We can now model gene regulatory networks that control human cortical interneuron specification and differentiation at a genome-wide level by generating mature interneurons from human pluripotent stem cells (embryonic stem cells (hESCs) and induced pluripotent stem cells (iPSCs)). We are building gene regulatory networks underlying this process by integrating genome-wide binding profiles of key transcription factors and chromatin regulators, developmental transcriptome and epigenome changes, and effects of manipulating these activities. This work has revealed new regulators of interneuron development, including transcriptional and chromatin modifying activities and non-coding RNAs, enriched in and/or involved in interneuron specification and differentiation.

After transplantation into the neonatal or adult nervous system, cortical interneurons have a striking ability to integrate into neural circuits and to provide inhibitory neuronal function in many locations, including their normal targets in the forebrain (hippocampus, cortex, striatum) as well as upon transplantation into heterologous locations such as the spinal cord. Because of this, transplanted mouse interneurons acquired from the medial ganglionic eminence have shown therapeutic utility in treating disease in mouse models of epilepsy, Parkinson’s disease, chronic pain, schizophrenia and anxiety.  We are currently applying this approach with in vitro differentiated human interneurons, to assess their capacity to engraft and migrate to target locations in the murine brain, and to suppress seizures in a murine model of temporal lobe epilepsy. These approaches can be used to determine how interneuron differentiation or maturation state, or subtype identity, contributes to capacity to engraft, migrate and ameliorate disease phenotypes.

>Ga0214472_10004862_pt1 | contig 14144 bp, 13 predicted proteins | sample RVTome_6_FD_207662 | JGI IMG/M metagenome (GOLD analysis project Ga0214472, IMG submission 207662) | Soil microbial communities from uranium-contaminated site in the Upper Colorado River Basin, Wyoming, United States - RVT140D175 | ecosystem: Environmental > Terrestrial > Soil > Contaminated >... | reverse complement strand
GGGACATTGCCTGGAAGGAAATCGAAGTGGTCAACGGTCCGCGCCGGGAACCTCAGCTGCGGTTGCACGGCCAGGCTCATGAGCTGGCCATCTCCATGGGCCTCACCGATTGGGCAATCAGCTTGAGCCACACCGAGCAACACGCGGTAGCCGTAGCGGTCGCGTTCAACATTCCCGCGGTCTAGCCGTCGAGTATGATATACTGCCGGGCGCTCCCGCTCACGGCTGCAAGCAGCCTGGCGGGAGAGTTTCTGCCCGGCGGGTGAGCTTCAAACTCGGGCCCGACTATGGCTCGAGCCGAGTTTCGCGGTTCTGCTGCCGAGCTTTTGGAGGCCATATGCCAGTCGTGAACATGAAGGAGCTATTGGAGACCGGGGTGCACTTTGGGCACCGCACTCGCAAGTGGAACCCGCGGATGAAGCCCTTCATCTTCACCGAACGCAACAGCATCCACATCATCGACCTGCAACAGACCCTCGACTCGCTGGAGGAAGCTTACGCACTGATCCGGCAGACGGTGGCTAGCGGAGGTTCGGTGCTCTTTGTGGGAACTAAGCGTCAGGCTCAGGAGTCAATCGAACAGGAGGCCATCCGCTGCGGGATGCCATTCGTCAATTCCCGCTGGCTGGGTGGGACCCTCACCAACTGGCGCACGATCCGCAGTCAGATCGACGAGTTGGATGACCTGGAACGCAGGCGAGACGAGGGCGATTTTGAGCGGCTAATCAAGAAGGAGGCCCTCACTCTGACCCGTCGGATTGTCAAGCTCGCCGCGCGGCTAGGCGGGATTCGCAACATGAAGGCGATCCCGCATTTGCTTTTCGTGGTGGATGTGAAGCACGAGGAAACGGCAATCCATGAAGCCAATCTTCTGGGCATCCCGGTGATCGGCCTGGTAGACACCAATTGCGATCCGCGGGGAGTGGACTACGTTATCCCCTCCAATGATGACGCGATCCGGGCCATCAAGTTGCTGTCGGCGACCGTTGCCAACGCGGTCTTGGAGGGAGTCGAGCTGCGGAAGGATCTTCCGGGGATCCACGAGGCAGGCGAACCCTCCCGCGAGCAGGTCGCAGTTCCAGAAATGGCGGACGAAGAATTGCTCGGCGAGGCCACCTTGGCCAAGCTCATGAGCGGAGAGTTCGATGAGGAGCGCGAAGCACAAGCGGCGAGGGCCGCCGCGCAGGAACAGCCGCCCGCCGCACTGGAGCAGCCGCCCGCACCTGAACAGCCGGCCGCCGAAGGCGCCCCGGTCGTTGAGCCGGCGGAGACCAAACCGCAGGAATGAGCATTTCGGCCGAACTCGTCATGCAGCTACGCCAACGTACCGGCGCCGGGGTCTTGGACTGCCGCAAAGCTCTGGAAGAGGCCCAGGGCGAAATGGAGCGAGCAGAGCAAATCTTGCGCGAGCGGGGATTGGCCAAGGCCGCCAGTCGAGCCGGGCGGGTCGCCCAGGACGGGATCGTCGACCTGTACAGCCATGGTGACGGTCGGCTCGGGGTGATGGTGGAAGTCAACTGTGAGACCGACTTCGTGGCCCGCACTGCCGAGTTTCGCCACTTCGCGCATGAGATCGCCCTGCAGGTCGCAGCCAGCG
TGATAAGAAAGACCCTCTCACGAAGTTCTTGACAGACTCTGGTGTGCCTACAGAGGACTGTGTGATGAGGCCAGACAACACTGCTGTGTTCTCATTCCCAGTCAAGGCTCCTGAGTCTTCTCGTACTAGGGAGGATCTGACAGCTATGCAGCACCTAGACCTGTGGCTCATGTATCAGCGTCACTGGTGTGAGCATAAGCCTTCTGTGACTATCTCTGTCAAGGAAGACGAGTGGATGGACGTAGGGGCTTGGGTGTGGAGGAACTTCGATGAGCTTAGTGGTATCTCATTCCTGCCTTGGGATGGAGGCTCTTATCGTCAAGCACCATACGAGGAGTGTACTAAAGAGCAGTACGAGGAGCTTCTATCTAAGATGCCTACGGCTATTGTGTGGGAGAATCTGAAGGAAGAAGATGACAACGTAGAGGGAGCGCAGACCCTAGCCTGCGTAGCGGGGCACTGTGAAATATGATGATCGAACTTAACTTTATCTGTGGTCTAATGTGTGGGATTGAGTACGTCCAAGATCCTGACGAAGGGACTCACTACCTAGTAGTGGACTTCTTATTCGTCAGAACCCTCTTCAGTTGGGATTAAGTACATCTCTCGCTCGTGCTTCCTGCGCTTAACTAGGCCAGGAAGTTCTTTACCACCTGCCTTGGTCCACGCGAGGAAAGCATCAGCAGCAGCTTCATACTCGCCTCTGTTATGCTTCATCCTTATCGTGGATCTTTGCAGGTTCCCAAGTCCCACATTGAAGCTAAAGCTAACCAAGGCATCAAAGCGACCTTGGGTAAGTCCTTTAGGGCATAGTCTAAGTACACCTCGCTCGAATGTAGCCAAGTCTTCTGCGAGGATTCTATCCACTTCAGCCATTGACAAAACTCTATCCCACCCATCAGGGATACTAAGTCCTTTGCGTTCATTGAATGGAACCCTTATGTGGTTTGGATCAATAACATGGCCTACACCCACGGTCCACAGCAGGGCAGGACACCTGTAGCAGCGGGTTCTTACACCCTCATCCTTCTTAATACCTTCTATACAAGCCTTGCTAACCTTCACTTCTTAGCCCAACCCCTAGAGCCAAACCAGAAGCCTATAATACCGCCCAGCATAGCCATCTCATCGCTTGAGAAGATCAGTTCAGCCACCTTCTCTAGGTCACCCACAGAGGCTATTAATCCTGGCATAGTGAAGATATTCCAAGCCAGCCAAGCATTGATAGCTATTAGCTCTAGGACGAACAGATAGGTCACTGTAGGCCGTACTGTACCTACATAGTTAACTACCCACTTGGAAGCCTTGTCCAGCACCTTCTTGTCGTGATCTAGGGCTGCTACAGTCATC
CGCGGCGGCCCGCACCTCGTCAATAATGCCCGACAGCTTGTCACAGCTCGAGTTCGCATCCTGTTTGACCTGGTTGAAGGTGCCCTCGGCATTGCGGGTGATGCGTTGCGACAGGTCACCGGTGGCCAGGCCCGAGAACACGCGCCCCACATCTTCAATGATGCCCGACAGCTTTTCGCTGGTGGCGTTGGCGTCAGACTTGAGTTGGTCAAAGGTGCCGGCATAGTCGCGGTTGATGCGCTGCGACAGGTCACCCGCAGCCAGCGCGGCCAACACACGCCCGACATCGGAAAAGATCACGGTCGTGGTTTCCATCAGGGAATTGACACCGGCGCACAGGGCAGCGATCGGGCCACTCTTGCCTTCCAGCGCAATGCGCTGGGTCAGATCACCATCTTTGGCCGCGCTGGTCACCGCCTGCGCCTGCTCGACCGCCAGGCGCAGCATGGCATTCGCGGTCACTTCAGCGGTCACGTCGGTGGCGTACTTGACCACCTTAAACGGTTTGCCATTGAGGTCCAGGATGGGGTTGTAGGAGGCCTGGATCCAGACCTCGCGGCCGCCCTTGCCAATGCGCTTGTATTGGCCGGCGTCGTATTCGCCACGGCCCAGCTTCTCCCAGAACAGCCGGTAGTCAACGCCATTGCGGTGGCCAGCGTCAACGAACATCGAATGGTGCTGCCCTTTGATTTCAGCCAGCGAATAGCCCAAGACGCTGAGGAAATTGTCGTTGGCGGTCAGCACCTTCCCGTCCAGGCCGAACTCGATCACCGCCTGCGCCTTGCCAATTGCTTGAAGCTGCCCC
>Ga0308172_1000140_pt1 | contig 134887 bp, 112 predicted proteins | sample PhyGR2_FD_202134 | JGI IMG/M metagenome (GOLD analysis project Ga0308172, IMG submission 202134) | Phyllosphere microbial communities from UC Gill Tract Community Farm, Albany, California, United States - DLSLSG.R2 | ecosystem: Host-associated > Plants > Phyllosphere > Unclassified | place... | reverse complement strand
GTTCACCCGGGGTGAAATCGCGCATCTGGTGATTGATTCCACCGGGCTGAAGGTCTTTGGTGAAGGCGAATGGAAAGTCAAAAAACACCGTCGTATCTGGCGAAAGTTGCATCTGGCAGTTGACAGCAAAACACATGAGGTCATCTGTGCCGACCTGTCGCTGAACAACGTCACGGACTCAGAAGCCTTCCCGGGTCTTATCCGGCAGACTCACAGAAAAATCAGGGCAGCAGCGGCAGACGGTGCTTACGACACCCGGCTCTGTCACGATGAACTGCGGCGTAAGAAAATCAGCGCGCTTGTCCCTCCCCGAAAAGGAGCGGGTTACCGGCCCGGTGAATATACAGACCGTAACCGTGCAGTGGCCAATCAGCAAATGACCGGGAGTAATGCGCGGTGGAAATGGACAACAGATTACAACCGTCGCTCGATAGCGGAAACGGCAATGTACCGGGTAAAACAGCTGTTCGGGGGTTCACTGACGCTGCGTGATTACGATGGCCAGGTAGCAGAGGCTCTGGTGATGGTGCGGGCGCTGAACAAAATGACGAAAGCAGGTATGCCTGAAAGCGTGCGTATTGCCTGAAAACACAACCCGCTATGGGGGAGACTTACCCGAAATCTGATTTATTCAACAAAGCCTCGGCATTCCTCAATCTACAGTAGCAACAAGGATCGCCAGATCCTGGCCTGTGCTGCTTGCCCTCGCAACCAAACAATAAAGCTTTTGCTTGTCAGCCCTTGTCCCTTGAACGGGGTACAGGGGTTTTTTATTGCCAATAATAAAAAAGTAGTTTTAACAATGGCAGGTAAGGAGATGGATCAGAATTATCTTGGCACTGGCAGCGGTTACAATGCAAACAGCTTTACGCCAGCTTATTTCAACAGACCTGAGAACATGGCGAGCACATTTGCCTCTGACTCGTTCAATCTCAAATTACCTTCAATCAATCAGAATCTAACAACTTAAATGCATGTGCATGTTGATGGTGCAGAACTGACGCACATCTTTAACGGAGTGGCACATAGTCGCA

We have also defined genes with interneuron-enriched expression whose mutation contributes to human neurodevelopmental disorders, including inherited epilepsies and autism spectrum disorder. In collaboration with the WUSM Intellectual and Developmental Disability Research Center, we are deriving iPSCs from epilepsy and autism patients with mutations in some of these genes and are performing directed differentiation into cortical excitatory and inhibitory neurons and cerebral organoids. These are subjected to a battery of assays to define developmental, cellular, molecular, and functional abnormalities that contribute to the disorder. We can use these models to assess the relative contributions of genetic background versus pathogenic mutations, by comparisons of isogenic neurons with versus without engineered correction of mutations. We are also using these models to assess how differential expressivity of a disorder among family members carrying a known pathogenic mutation manifests in cellular, molecular, and functional differences between neurons from these family members.

Epigenetic regulation in pediatric glioblastoma

Dysregulation of the epigenome is also an important but incompletely characterized aspect of tumorigenesis in pediatric glioblastoma (GBM). Malignant gliomas of early childhood frequently carry heterozygous histone H3.3 lysine 27 to methionine (H3K27M) mutations, while those tumors without H3K27M mutations carry mutations in other genes encoding epigenetic regulatory activities that control H3 modification. Polycomb-mediated repressive H3K27 methylation critically controls gene expression and cell state to maintain normal neural and glial stem and progenitor cells and mutation of this histone residue drives pediatric GBM tumorigenesis through incompletely understood mechanisms. Therefore, we are working collaboratively to define epigenetic activities required to maintain the stem cell-like tumor initiating and propagating properties of pediatric and adult GBM versus those involved in maintenance of normal neural and glial stem and progenitor cells. Comparing requirements for epigenetic regulatory activities across these distinct cell contexts will enable us to better understand differences in the biology of tumorigenesis in pediatric versus adult GBM and to identify novel targets for therapeutic intervention.